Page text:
NDIS Restrictive Practices Update

Published: 17 November 2021

In the past week, it has been reported that between the period of June 2020 to June 2021 certain NDIS providers reportedly used unauthorised restrictive practices over 1 million times. This comes only months after the commonwealth and states of Australia agreed to ‘work to reduce, and ultimately eliminate, the use of restrictive practices on people with disability’ (Henriques-Gomez, 2021). With that agreement so recent in the past, what can NDIS providers do to more securely safeguard their practice against the use of unauthorised restrictive practices?

What are the findings of the report?

The report, published in late 2021, states that the usage of unauthorised restrictive practices – previously known as restraints – was reportedly over 240% higher than usage between June 2019 to June 2020, massively increasing from 302,690 reported instances to 1,032,064 reported instances (Henriques-Gomez, 2021).

There are various types of restrictive practices, including mechanical restrictors (straps, etc.), chemical restrictors (sedatives, etc.) and environmental (removed property such as phones or parts of the client’s home). There were over 585,847 instances of using mechanical restrictors, 376,575 instances of using environmental restrictors, and 68,589 instances of using mechanical or physical restrictors (Henriques-Gomez, 2021).

Additionally, reported allegations of sexual assault, of any death, of unlawful sexual or physical contact and of alleged abuse or neglect increased by 19%, 40%, 20% and 64% respectively (Henriques-Gomez, 2021).

What can be done to mitigate the risk of unauthorised use of restrictive practices?

Firstly, all NDIS providers, healthcare workers and professionals must understand the definition of restrictive practices. Secondly, they must know which restrictive practices are unauthorised or ‘prohibited’. Lastly, it is essential that all NDIS providers, healthcare workers and professionals must understand why restrictive practices are so heavily regulated and largely prohibited.

What are ‘restrictive practices’?

Restrictive practices are generally defined as ‘any practice or intervention that has the effect of restricting the rights or freedom of movement of a person with disability’ (Ausmed (1), 2021). Escalating situations – more commonly known as ‘changes in behaviour’ – may require the use of certain authorised restrictive practices. The goal of using these practices is to mitigate risk of the individual toward others and themselves, and to prevent an emergency.

Which restrictive practices are unauthorised or ‘prohibited’?

There are three main categories of unauthorised restrictive practices, and eight sub-categories. Find all of them listed below (Ausmed (1), 2021):

  • Certain types of physical restraint that are associated with a high risk of injury and death, including:
    • Prone restraint (forcing a participant face-down)
    • Supine restraint (forcing a participant face-up)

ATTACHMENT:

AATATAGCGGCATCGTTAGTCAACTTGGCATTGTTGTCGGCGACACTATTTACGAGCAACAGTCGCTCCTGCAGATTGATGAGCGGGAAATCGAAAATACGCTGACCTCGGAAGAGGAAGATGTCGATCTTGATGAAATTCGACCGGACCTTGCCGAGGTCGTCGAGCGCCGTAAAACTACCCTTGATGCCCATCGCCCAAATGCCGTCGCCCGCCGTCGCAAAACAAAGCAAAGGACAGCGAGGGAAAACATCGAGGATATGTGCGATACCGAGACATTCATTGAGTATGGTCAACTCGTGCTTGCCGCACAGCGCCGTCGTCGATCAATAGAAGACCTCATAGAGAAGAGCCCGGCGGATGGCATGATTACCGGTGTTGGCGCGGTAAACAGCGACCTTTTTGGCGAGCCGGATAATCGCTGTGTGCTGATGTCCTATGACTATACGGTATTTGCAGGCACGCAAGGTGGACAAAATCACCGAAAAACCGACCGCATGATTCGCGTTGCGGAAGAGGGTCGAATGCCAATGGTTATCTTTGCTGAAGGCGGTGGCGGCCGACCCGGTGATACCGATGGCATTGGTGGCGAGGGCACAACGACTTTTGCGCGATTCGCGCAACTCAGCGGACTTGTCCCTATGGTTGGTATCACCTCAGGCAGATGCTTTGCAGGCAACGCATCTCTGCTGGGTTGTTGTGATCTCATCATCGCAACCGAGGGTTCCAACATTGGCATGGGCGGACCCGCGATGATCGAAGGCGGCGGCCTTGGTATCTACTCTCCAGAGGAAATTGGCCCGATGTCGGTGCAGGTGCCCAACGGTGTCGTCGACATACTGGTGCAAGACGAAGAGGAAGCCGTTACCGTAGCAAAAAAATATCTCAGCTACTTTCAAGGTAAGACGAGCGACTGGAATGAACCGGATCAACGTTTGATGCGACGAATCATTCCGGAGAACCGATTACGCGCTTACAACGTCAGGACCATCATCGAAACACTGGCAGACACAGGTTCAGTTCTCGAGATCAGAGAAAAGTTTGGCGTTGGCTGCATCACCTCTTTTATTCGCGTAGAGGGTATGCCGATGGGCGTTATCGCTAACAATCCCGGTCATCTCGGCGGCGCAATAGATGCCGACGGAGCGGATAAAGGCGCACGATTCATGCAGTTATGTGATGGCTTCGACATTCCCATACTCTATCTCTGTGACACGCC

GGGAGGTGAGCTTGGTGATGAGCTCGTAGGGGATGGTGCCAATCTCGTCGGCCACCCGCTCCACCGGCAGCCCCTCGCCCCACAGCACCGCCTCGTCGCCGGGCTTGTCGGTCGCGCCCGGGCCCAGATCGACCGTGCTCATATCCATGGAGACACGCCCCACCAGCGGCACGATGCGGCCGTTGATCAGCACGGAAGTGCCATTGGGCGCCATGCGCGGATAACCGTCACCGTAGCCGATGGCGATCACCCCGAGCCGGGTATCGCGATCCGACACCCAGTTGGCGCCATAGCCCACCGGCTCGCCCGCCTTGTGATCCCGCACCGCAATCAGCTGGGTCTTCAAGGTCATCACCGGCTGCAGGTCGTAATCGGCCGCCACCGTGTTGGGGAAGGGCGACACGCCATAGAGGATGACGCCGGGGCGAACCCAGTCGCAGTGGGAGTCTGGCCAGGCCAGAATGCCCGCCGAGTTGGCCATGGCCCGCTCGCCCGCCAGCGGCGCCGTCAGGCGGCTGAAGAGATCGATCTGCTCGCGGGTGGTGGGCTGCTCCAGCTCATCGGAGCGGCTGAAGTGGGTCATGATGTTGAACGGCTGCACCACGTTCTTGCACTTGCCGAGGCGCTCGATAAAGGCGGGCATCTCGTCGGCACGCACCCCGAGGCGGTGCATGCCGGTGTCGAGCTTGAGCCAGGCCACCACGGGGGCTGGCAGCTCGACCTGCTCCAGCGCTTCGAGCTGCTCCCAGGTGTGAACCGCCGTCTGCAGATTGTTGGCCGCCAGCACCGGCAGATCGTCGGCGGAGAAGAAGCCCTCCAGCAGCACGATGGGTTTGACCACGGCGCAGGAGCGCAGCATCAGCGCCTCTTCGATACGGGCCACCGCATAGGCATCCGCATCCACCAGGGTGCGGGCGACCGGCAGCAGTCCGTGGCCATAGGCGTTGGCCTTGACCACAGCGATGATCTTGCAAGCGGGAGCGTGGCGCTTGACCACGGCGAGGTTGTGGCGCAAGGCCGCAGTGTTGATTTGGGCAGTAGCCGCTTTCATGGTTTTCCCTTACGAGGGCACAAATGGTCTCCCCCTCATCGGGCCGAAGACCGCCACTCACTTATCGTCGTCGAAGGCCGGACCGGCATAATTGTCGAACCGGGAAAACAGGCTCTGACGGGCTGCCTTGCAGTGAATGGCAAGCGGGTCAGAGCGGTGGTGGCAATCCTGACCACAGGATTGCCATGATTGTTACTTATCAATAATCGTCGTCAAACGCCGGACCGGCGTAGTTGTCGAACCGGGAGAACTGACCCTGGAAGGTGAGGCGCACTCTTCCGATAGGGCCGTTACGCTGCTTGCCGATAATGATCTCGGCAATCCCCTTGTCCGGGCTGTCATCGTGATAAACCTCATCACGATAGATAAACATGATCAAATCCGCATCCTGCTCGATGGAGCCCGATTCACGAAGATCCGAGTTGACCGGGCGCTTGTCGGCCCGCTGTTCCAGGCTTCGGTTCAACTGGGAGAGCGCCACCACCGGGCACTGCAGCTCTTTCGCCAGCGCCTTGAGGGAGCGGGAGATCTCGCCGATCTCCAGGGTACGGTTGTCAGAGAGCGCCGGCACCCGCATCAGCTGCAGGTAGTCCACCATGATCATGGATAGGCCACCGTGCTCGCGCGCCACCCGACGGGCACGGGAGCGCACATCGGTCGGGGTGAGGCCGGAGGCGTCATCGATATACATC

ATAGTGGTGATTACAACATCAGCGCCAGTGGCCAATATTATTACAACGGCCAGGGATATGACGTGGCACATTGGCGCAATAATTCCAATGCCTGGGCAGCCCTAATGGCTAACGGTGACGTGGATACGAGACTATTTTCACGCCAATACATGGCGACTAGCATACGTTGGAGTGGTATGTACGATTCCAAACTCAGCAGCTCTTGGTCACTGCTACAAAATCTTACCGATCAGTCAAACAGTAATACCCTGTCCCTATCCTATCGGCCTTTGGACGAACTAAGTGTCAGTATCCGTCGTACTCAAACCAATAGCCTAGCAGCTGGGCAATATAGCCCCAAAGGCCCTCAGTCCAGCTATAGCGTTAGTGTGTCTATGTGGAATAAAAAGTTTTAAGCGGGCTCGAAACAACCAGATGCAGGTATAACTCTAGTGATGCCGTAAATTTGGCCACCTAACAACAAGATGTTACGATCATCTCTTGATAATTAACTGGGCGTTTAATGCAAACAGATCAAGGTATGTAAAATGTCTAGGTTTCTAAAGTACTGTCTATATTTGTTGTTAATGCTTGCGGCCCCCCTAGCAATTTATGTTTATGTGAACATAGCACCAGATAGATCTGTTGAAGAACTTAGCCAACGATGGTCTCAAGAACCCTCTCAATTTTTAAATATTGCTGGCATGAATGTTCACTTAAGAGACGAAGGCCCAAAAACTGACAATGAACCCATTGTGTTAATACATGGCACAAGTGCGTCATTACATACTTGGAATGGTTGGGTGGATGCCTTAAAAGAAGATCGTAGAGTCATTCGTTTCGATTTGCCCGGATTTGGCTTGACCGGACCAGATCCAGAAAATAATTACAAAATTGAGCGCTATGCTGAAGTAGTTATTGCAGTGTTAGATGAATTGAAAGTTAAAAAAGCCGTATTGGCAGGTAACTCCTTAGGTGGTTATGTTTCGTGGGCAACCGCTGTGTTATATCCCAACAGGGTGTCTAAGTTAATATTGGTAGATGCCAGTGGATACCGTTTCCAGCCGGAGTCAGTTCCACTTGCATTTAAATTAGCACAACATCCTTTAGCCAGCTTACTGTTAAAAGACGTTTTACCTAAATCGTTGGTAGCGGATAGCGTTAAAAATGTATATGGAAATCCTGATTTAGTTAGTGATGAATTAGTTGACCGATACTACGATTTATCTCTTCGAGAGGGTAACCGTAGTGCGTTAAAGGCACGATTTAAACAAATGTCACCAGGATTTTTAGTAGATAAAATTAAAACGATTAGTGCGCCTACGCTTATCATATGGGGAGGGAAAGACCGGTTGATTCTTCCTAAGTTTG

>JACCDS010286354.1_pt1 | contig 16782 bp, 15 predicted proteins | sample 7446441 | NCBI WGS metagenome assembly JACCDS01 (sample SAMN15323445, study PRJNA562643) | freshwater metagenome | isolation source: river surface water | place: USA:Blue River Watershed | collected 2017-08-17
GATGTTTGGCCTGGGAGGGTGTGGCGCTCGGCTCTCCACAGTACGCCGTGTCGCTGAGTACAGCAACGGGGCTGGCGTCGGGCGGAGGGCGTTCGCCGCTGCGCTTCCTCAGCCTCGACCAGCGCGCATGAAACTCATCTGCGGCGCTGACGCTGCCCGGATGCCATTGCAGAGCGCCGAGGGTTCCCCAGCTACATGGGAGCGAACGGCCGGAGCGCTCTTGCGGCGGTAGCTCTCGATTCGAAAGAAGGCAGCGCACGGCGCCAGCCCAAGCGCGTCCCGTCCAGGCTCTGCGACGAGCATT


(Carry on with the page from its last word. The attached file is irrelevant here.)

• Pinning a participant down
    • Basket holding (wrapping arms around a participant’s upper and/or lower body)
    • Takedown techniques (forcing a participant to fall to the floor)
    • Physically restraining a participant in a way that impairs respiratory or digestive functioning
    • Pushing a participant’s head forward onto their chest
    • Inflicting pain, hyperextending joints or putting pressure on the chest or joints
  • Using restrictive practices as punishment
  • Taking away basic needs or supports.

Why are restrictive practices so heavily regulated?

Since the Royal Commission into Violence, Abuse, Neglect and Exploitation of People with Disability was established in 2019, many uses of restrictive practices in Australia are now viewed as ‘potentially harmful violations of human rights’ (Ausmed (1), 2021). It is reasoned that the systematic removal of a disabled person’s freedoms is harmful to both their sense of self and their dignity and this is not new. In the 2009 research report Experiences of restrictive practices: A view from people with disabilities and family carers, the authors stated that carers' ‘controlling behaviours that do not make sense or which do not accomplish' a predetermined outcome ‘are a fundamental threat to [people with disabilies'] integrity as human beings.' (Ramcharan et al, 2009).

However, the NDIS Quality and Safeguards Commission has put in place the governance frameworks and regulations to minimise this sort of irresponsible and dangerous care. These regulations include the list of unauthorised restrictive practices, a code of conduct, explanations pertaining to effective and respectful communication, and efforts to implement continued training for care workers.

Where can you and your colleagues learn more?

The NDIS Quality and Safeguards Commission is not just a means of making complaints about inadequate or abusive services. It is also a great resource for locating updated regulations, reports on industry news, and lists of provider responsibilities.

Ausmed has a brief and thorough explanation of when it is acceptable and unacceptable to use restrictive practices under the NDIS. Additionally, Ausmed has many resources focused upon communicating effectively, respectfully and efficiently with all patients, including people with disabilities. Find a list of relevant Ausmed learning resources below, as well as a link to our Disability, Community and Home Care learning hub.

Relevant Ausmed resources


References

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